You might already notice something. Haskell code contains a lot of f (...), and Haskell programmers are not in love with all those parentheses…


And so they defined $. Which does nothing, except it syntactically applies parentheses to everything to its right side. So the equivalent code with some $s could be:

import Data.List

-- FizzBuzz in Haskell
fizzbuzz :: Int -> String
fizzbuzz n
  | n `mod` 15 == 0 = "FizzBuzz"
  | n `mod` 5 == 0 = "Buzz"
  | n `mod` 3 == 0 = "Fizz"
  | otherwise = show n

fizzBuzzLoop :: Int -> String
fizzBuzzLoop n =
  intercalate "n" $ map fizzbuzz [1..n]

main =
  putStrLn $ fizzBuzzLoop 100

Pointfree Fizzbuzz

This is where we should probably stop. The code is perfectly readable if you’re used to the $ operator.

Unfortunately it does not stop here. As I mentioned, Haskell attracts people who really love feeling clever, a lot more than they love writing readable code.

There are many ways they express their cleverness, but the main tool is the “pointfree” style – just never explicitly saying what the function operates on, and using various ways of composing functions with combinators.

To have full Haskell experience, I gave it a go too. Defining fizzBuzzLoop and divBy pointfree was simple enough, but the fizzbuzz really took me a while. And I’m sure there are far more “clever” ways to write this:

import Data.List
import Data.Bool
import Control.Monad

divBy :: Int -> Int -> Bool
divBy = ((0 ==) .) . flip mod

fizz :: Int -> String
fizz = liftM3 bool show (const "Fizz") $ divBy 3

buzz :: Int -> String
buzz = liftM3 bool fizz (const "Buzz") $ divBy 5

fizzbuzz :: Int -> String
fizzbuzz = liftM3 bool buzz (const "FizzBuzz") $ divBy 15

fizzBuzzLoop :: Int -> String
fizzBuzzLoop =
  intercalate "n" . map fizzbuzz . flip take [1..]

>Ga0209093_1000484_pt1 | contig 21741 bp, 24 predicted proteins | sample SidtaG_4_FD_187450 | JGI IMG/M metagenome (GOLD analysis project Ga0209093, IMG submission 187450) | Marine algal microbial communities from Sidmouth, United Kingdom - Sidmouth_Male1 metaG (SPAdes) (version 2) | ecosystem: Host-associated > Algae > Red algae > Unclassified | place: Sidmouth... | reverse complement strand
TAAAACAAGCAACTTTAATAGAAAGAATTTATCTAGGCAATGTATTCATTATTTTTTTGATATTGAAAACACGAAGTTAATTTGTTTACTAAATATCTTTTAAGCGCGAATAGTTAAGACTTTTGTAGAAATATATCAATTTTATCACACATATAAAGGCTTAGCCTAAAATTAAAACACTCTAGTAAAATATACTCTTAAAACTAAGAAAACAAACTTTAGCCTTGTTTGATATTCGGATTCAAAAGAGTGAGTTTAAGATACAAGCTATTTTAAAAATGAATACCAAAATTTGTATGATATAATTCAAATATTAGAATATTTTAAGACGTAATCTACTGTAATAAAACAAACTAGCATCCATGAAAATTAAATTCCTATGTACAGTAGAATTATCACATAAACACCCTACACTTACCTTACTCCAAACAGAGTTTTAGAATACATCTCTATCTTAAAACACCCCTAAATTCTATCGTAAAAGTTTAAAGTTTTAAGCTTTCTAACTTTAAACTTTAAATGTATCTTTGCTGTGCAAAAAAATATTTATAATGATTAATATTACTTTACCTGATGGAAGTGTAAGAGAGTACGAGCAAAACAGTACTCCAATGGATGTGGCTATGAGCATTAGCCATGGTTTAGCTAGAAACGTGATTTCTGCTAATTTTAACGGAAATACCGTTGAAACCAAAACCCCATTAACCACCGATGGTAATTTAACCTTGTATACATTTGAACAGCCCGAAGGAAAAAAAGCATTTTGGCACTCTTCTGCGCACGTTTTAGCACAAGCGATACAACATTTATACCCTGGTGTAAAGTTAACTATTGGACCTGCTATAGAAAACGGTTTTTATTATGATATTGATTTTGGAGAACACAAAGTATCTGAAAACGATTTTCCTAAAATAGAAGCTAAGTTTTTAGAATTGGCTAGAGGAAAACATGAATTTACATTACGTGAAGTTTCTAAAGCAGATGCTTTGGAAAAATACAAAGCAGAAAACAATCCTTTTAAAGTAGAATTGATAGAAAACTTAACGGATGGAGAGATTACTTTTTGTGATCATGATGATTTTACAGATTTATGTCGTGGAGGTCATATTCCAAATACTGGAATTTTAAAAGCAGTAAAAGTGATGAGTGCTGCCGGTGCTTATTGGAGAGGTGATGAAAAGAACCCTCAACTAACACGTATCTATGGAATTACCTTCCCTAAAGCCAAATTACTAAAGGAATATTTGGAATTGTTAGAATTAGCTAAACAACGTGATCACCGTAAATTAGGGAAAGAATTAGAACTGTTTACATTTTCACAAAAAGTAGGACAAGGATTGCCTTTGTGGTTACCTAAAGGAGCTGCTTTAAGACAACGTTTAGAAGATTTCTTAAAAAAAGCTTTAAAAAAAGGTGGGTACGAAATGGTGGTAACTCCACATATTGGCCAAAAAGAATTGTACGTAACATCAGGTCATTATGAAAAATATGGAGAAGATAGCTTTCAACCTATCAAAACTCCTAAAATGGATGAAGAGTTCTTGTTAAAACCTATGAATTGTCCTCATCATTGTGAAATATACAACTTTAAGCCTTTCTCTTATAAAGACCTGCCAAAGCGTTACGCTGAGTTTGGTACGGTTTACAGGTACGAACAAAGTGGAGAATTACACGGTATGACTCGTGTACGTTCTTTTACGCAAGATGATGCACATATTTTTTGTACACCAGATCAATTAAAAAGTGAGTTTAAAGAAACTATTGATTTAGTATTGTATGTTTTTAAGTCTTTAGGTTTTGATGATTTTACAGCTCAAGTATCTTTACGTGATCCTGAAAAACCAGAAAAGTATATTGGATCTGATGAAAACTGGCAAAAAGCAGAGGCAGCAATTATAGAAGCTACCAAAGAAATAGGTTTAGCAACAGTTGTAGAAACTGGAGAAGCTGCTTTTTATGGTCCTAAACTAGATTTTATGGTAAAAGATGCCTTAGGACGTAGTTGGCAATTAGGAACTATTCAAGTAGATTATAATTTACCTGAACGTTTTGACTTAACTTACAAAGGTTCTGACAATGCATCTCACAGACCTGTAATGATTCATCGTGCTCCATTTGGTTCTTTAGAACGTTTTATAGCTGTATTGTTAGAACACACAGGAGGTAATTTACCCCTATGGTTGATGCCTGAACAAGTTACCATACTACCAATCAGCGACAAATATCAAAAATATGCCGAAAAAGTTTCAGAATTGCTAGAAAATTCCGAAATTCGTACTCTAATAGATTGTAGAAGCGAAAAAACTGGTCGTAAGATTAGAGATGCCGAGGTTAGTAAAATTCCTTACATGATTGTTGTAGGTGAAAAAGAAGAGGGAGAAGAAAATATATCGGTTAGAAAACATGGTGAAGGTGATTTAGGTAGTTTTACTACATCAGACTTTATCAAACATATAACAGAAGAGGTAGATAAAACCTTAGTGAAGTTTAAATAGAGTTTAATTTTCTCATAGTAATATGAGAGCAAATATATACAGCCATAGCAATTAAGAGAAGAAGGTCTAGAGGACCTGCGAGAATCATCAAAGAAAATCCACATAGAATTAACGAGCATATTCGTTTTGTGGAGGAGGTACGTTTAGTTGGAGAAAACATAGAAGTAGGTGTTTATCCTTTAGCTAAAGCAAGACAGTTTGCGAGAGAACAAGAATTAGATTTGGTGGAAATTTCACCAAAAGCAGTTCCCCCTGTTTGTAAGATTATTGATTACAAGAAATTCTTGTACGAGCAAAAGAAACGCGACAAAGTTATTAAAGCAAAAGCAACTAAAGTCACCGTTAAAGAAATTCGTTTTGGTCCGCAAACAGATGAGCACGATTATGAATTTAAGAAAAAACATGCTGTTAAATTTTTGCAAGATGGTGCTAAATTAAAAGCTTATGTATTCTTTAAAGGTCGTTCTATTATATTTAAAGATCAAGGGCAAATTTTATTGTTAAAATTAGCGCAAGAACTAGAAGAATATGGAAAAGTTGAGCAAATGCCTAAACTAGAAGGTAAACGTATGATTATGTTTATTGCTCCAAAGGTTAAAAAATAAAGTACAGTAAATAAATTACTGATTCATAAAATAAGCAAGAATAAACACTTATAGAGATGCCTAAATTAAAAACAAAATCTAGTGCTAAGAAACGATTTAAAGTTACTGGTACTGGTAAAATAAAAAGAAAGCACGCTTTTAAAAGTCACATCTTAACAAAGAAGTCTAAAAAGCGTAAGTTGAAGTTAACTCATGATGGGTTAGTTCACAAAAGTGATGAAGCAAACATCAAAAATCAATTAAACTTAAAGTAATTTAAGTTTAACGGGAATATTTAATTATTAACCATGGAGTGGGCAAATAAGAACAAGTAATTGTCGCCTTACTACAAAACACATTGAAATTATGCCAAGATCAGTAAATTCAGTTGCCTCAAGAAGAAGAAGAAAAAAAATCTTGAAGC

main =
  putStrLn $ fizzBuzzLoop 100

For just some partial explanations:

  • you can apply only some of the arguments to a function – a function that takes two arguments like mod x y is really a function that takes one argument (number we’ll divide by) and then returns a function that takes the other argument (divisor) and returns the actual result
  • flip f x y is same as f y x – if you want to do partial application of a function, but that function takes the arguments in wrong order, you can use flip on it – for example if we want to create a function for “remainder of dividing by 3” (_ mod 3), we can flip mod, then apply 3 to it
  • $ just saves some parentheses and you never really need it
  • . is function composition (f . g) x is f (g x)
  • const x is a function that takes any argument and ignores it and returns x
  • bool a b c is a function that takes c and returns either a or b depending on c
  • liftM3 applies same argument to 3 functions
  • [1..] is infinite range starting from 1
  • take n list takes first n elements of a list, which we flip to take list first and n last so we can partially apply it
  • operators like + or == are generally placed between arguments like x + y or x == y, but if you parenthesize them one or both sides missing like (+) or (0 ==), they become functions that take the missing side or sides as arguments

This pointfree style is a fun puzzle. If you’re looking for some esoteric programming challenge, Haskell definitely provides one.

Unfortunately for some reason, this style of highly obfuscated Haskell is also a huge share of Haskell you’ll find in the wild.

Anyway, I’ll just stop here, or I’ll need to explain how monads works, and many have tried and failed that task before me.

Should you use Haskell?


Haskell had a very ambitious goal, and I’m really impressed by how far they managed to get without making compromises along the way. In many ways, Haskell is also a much higher quality language than let’s say OCaml. They really paid attention to the details, and Haskell issues are more often result of conscious design choices, not just random things which could have easily been done properly, but they never bothered, like so many of OCaml’s issues.

On the other hand, the thing they’ve been trying to achieve, perhaps it should have never been attempted. Also while some Haskell developers, I assume, are good people, it really tends to attract the kind of people who value being “clever” a bit too much. Of course, if you’re exactly this kind of person, Haskell will be great for you!

As for playing with Haskell as an esoteric language, I definitely recommend that.


All code examples for the series will be in this repository.

Code for the Haskell episode is available here.